• Have strategies for managing your child’s behavior. Possibilities include: charting, having a reward program, ignoring behaviors, natural consequences, and logical consequences. These strategies and more may lead to more positive behaviors and cut down on problem behaviors. You can read about these techniques in many books; see Resources at the end of this publication.
  • Talk with your doctor about whether or not medication will help your child.
  • Pay attention to your child’s mental health (and your own!). Be open to counseling; it can help you deal with the challenges of raising a child with ADHD, and help your child deal with frustration, feel better about themselves, and learn social skills.
  • Talk to other parents whose children have ADHD; they can give you practical advice and emotional support. Call NICHCY to find parent groups near you.
  • Meet with the child’s school and develop an educational plan to address their needs. Both you and your child’s teachers should get a written copy of this plan.
  • Keep in touch with your child’s teacher. Tell the teacher how your child is doing at home, and ask how they are doing in school. Offer support.

Tips for Teachers

  • Learn more about ADHD. The resources and organizations at the end of this publication will help you identify behavior support strategies and effective ways to help the student educationally.
  • Figure out what specific things are hard for the student. For example, one student with ADHD may have trouble starting a task, while another may have trouble ending one task and starting the next. Familiarize yourself with these distinct needs.
  • Post clear rules, schedules, and assignments. Clear rules and routines will help a student with ADHD. Have set times designated for specific tasks, and call attention to changes in the schedule.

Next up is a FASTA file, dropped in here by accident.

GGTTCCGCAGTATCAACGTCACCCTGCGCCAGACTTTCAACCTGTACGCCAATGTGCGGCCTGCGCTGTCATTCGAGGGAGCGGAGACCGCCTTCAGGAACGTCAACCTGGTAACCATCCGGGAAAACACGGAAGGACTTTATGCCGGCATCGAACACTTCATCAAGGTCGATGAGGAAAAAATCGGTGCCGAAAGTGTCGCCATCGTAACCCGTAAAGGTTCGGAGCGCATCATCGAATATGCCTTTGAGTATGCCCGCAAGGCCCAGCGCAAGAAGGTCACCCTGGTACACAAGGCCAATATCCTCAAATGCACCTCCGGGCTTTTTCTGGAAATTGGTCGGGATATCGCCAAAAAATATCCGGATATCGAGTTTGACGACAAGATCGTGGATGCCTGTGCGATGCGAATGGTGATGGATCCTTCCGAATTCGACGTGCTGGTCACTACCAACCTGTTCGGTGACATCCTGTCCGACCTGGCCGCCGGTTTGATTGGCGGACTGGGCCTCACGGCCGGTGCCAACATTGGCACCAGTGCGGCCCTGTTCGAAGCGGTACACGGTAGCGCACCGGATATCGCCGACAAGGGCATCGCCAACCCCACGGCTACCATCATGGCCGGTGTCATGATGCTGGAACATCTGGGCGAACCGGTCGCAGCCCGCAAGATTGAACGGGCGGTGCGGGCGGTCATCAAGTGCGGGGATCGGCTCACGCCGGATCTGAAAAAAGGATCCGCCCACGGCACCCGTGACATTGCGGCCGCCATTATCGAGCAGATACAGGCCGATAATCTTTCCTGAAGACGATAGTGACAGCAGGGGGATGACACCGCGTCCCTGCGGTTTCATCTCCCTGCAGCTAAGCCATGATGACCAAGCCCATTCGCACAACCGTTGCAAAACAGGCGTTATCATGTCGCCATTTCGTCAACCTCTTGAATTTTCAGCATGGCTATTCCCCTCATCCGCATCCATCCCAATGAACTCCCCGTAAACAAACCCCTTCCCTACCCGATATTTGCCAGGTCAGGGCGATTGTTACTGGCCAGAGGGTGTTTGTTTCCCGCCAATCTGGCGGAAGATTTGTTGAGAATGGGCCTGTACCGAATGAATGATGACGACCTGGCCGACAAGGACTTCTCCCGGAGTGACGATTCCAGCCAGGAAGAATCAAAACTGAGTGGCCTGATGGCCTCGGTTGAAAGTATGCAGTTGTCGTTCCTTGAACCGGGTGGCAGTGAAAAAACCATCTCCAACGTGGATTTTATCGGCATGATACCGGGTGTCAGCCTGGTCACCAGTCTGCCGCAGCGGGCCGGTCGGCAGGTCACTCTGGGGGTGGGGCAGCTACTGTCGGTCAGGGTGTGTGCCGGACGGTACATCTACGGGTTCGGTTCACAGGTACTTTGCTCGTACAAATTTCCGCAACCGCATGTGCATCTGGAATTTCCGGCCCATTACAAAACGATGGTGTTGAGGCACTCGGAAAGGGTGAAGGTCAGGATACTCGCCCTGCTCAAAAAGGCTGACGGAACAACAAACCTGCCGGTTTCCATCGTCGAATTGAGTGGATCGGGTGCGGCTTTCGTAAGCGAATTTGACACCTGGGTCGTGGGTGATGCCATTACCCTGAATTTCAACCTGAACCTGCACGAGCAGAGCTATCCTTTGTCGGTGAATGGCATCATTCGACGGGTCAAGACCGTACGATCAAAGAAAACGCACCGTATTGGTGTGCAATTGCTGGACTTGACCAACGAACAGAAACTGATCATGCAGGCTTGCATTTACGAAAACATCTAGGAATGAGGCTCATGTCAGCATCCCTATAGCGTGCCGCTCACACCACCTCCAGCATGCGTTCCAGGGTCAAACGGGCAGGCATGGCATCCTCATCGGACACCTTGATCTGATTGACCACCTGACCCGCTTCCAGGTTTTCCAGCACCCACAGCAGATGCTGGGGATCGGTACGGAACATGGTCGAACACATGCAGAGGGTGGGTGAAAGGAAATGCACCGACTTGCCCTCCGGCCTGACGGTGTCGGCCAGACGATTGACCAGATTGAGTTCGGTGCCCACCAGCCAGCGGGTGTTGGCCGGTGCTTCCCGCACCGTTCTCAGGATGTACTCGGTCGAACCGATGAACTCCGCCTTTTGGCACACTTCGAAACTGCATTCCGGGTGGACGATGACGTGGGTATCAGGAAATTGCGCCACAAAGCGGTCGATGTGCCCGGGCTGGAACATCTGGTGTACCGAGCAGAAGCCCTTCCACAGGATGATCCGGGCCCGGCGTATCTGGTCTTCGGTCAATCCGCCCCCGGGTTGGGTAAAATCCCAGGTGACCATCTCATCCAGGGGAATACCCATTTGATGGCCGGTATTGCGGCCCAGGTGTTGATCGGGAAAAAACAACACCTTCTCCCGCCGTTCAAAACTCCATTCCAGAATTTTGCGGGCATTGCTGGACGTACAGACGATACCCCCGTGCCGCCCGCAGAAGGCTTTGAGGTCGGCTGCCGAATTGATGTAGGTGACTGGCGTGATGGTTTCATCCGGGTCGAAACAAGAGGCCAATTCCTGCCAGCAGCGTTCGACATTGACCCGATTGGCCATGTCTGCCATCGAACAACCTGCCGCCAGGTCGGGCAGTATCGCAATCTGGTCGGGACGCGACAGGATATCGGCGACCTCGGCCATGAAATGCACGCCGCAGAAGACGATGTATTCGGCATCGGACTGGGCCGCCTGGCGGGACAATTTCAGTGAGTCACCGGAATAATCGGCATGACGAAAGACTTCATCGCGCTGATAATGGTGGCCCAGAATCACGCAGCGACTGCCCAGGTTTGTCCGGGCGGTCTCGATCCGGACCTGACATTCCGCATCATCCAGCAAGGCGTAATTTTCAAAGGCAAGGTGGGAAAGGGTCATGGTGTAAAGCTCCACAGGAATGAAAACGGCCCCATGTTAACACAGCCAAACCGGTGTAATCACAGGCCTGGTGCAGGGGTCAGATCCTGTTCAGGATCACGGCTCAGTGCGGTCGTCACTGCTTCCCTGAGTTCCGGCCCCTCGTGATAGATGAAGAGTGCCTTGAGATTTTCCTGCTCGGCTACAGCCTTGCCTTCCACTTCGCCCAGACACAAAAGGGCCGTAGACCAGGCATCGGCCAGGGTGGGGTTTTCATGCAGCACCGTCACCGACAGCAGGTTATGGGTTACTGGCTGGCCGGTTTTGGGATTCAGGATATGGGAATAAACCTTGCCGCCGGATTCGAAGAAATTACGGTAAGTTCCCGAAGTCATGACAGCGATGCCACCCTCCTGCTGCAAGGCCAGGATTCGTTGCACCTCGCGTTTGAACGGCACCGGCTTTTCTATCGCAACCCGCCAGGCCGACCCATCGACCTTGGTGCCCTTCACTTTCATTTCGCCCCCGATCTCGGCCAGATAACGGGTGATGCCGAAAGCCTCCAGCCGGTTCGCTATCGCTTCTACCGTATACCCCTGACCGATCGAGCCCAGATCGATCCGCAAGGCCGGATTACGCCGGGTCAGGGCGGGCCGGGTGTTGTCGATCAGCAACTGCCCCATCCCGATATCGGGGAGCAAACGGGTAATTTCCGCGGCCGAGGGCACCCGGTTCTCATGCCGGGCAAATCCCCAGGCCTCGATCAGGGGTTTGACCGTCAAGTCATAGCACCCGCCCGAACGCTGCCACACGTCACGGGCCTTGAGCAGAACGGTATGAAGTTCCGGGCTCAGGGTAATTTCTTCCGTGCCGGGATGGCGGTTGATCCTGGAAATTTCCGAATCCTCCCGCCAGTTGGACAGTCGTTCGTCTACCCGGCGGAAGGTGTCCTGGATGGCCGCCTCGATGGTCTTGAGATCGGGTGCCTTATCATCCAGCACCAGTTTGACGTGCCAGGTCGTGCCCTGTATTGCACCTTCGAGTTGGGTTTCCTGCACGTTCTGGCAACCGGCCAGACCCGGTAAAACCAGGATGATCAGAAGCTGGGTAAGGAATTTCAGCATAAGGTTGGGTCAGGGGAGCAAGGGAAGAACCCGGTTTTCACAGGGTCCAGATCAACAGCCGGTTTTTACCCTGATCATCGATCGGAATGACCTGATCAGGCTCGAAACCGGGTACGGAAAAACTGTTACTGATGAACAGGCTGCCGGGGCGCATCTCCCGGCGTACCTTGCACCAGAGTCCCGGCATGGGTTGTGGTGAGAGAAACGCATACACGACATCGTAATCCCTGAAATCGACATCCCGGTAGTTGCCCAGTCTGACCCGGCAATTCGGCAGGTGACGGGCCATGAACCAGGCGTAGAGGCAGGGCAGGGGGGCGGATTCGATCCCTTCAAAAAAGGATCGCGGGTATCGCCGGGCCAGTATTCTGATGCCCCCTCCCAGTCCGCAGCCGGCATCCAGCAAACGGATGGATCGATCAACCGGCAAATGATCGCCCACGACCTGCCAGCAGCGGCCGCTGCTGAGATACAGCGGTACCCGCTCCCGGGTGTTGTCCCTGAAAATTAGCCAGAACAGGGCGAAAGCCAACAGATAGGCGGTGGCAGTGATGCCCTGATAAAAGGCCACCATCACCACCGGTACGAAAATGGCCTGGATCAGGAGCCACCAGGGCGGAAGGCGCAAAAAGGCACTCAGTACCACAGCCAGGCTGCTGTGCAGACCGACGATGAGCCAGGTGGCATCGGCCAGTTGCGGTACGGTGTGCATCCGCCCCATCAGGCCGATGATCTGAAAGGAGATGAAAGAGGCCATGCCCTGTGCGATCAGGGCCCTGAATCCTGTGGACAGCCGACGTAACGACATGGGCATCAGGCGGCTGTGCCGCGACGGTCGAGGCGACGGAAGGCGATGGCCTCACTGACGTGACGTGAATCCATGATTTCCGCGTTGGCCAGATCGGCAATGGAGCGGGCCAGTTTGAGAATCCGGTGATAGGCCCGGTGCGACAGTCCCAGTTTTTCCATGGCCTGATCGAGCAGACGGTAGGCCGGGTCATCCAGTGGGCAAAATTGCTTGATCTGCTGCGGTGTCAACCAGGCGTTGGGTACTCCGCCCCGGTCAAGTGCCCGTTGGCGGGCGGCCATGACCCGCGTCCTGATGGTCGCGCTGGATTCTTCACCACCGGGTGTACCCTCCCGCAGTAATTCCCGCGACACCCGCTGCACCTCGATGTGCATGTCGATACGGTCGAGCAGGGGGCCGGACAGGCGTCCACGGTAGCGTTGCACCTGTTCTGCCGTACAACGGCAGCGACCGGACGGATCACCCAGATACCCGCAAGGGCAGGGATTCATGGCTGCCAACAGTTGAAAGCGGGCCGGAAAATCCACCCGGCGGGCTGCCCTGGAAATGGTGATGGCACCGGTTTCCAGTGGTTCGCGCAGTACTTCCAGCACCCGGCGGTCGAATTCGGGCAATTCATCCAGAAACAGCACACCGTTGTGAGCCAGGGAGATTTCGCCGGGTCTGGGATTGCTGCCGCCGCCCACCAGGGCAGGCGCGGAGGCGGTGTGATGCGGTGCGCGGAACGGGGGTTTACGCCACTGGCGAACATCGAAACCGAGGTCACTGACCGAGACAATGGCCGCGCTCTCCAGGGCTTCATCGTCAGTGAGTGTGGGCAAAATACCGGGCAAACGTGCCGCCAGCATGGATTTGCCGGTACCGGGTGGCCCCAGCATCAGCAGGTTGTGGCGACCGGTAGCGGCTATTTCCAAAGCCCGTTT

• Show the student how to use an assignment book and a daily schedule.
  • Teach them study skills and learning strategies, and reinforce these regularly.
  • Help the student channel his or her physical activity (e.g., let the student do some work standing up or at the board). Provide regularly scheduled breaks.
  • Make sure directions are given step by step, and that the student is following the directions. Give directions both verbally and in writing. Many students with ADHD also benefit from doing the steps as separate tasks.
  • Let the student do work on a computer.
  • Work together with the student’s parents to create and implement an educational plan tailored to meet the child’s needs. Regularly share information about how the student is doing at home and at school.
  • Have high expectations for the student, but be willing to try new ways of doing things. Be patient. Maximize the student’s chances for success.

What About School?

School can be hard for children with ADHD. Success in school often means being able to pay attention and control behavior and impulse. These are the areas in which children with ADHD have trouble.